TV while his boss, Captain Raymond Holt, is


TV Show: Brooklyn Nine-Nine

Season: 04

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Episode: 17

Episode Title: Cop Con

Brooklyn Nine-Nine is a comedy television series that revolves
around the fictional 99th precinct in New York City. Its
protagonists are a team of detectives and their captain who work to solve cases
and the humorous ways they overcome conflict in every episode. The series is
centered around the life of one detective, Jake Peralta, and his misadventures
on the job with his colleagues. Jake’s approach to work is a laid back one,
while his boss, Captain Raymond Holt, is a by-the-book officer that follows
rules and has a rigid attitude to his work.

In this episode, the precinct travels upstate to Rochester, NY
to attend a police conference. The conference spans two days and involves panel
discussions, talks on crime and public policy. The highlight of the conference
is an exposition on new police technology that can be used in the field. Technology
has advanced, and the team is excited about surveying these gadgets, hoping to
use them on the field one day.

Come night, they plan to hold a party in their hotel without
their captain knowing. Events take an amusing turn when they creatively employ
technology from the expo to prevent the party from getting busted. Jakes uses
the robot cop to monitor Holt’s room that gives him real time updates on Holt’s
whereabouts. Using this, they’re able to throw their party without getting
caught.

The technology I’m looking closer at in this paper is the robot
cop. I chose this piece of technology over others because I feel this holds a
personal connection with me. I was born and brought up in the city of Dubai,
one of the first cities to implement this technology. The idea of a robot
patrolling the streets is a fascinating one, but not new to me.

Robot police officers are a new trend, being developed around
the world, but slowly implemented. The technology is expensive to develop and
maintain, which is why only a handful of countries have successfully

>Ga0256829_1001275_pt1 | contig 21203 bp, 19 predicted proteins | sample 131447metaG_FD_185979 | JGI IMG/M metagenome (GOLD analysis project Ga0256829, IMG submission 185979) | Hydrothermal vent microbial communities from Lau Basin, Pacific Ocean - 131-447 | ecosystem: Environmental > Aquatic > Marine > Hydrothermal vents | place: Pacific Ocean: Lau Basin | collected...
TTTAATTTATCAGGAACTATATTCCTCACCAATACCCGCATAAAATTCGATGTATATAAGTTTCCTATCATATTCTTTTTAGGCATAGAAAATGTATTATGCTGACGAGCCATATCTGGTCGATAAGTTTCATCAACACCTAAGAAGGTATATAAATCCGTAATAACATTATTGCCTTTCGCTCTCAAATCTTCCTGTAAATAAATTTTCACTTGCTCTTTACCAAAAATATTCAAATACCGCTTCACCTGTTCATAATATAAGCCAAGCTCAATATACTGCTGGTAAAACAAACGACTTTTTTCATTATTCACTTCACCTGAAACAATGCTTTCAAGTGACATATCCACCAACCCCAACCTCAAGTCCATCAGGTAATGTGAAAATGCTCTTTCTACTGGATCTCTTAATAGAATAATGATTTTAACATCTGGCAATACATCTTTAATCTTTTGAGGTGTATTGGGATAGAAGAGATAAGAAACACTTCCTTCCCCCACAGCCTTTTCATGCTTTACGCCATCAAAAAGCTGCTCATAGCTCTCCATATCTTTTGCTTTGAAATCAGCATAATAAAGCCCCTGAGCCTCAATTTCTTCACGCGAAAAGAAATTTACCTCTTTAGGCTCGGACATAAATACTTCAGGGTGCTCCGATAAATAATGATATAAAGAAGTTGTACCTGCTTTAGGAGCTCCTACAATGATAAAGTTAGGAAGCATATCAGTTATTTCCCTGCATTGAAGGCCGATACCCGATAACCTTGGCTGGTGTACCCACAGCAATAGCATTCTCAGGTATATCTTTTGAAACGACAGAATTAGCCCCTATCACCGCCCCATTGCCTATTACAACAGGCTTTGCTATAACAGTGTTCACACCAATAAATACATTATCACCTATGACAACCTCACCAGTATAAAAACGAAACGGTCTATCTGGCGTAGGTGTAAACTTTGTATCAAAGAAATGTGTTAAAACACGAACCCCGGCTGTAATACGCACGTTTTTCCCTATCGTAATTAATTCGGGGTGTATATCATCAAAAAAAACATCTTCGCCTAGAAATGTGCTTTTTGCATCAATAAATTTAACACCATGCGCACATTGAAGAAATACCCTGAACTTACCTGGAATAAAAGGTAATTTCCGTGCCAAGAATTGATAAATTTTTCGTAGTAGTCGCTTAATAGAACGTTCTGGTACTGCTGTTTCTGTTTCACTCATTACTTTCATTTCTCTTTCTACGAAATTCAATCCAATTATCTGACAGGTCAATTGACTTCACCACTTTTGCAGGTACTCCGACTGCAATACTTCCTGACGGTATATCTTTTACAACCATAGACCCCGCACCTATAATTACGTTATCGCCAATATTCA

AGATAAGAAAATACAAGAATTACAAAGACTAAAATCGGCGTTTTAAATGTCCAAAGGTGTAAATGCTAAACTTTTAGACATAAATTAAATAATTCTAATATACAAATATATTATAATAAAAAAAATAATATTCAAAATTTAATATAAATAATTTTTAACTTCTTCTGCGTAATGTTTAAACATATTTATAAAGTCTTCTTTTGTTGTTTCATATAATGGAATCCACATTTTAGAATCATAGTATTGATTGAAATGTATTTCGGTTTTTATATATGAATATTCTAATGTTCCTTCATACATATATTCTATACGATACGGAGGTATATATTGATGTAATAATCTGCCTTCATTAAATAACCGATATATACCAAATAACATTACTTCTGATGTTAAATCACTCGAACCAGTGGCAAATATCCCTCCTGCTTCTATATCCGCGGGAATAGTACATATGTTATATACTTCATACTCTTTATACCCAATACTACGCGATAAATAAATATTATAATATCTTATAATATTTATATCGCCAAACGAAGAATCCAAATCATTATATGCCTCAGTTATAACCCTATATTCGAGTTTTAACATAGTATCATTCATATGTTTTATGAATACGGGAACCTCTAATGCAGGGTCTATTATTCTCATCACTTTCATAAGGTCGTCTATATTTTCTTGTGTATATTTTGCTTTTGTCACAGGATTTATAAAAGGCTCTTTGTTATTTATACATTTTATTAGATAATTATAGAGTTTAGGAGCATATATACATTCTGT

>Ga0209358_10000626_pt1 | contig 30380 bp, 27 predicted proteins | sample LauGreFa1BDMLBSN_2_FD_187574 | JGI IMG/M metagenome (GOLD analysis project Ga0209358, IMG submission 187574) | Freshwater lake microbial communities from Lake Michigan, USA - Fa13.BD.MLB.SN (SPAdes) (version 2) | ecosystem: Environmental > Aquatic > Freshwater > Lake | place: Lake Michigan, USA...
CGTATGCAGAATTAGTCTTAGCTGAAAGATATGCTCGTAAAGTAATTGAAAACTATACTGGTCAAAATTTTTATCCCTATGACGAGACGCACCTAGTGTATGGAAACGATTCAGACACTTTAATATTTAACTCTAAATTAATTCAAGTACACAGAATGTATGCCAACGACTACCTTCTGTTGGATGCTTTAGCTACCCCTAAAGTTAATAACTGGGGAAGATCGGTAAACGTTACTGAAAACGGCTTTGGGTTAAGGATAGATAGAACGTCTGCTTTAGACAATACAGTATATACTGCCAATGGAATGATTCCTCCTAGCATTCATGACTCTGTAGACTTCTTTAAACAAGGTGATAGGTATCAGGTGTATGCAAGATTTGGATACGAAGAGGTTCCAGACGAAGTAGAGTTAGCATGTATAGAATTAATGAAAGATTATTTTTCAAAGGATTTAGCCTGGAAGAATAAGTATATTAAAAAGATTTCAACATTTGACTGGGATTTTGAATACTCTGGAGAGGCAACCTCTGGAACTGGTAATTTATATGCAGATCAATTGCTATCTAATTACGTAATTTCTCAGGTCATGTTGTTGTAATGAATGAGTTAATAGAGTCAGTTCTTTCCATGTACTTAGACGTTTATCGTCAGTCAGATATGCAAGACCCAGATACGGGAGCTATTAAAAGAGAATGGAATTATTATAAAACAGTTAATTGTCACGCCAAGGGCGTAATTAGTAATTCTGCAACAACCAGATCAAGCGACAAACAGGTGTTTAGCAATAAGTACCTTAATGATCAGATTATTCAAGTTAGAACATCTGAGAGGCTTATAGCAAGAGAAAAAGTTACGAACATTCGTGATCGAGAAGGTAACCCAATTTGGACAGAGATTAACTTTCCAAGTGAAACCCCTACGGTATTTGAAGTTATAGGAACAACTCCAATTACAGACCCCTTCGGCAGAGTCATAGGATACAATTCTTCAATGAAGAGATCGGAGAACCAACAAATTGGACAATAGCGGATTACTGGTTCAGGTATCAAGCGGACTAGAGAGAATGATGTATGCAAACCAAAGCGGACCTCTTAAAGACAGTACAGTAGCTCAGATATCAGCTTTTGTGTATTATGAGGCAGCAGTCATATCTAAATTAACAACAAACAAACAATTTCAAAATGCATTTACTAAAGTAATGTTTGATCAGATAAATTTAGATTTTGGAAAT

implemented it. Many countries have already introduced robots in their bomb
defusal teams but making a robot civilian-friendly and pushing it onto the
streets is a difficult task. One police officer in Los Angeles says a fully
functioning robot cop can cost up to $250,000 (Browne, 2018).

But many argue that the cost is justified. Cost justification
for a robot is based on annual patrol hours multiplied by the cost of a guard
per hour (Pellerin, 1993). To yield a return on your investment, the benefit
derived from having a robot must exceed that derived from a human officer. The
cost of operating a robot must be less than unit payroll of an officer.

In the show, the robot cop does an excellent job of patrolling
the hallways and alerting Jake when Captain Holt is on the rounds. But in the
real world, robot cops work around the clock. Unlike human police officers, the
robot cop in Dubai works 24/7. This avoids the issue of understaffing at night.
A member of the Dubai Police also says that robot cops are better in that “they
won’t ask you for leave, sick leave or maternity leave” (Breslin, 2018). I also
believe robots are great at solving problems because of the previous success
rates with bomb disposal.

In
the show, it plays a positive impact in the lives of the officers by giving
them real-time updates on their boss’s whereabouts. In the real world, robot
cops can be used for a variety of reasons. Robot cops patrol the streets of
China, and they can identify suspects/perpetrators listed in the police
database. Once identified, they will follow the suspect until backup arrives.
While robot cops are not equipped to take action into their own hands as of
yet, they can play the crucial role of a partner on the field, assisting human
police officers, just like in the episode.

And
that brings up a very good question. Should these robots be allowed autonomy in
the first place? A very Black
Mirror-esque question, this technology can be considered unethical because
it will eventually lay off human police officers. These officers with families
to feed and livelihoods to support may be financially hurt. On the other hand,
one can also argue that robot cops will, at one point, be more efficient than
human police officers, leading to safer streets and lesser crime. For the
greater good.

At
the same time, since robot cops are still a new technology, many ethical
questions must be raised and debated. Like what action to be taken when a robot
cop is involved in the injury of a human being? Can a robot cop be given the
authority and autonomy to kill a human being, even if it’s for the greater
good? Such questions must be debated, and verdicts passed in the legal system.

Apart from these starting
troubles and minor hiccups, I only see this technology as evolving. Soon, robot
cops will be an asset to police forces around the world, assisting human police
officers in keeping crime rates low and people safe. Dubai plans to automate
25% of its police force by 2030 (Breslin,
2018), which means they ought to prepare themselves for this transformation
by building better supporting infrastructure and revising police guidelines and
policies. Robot cops are here to stay.

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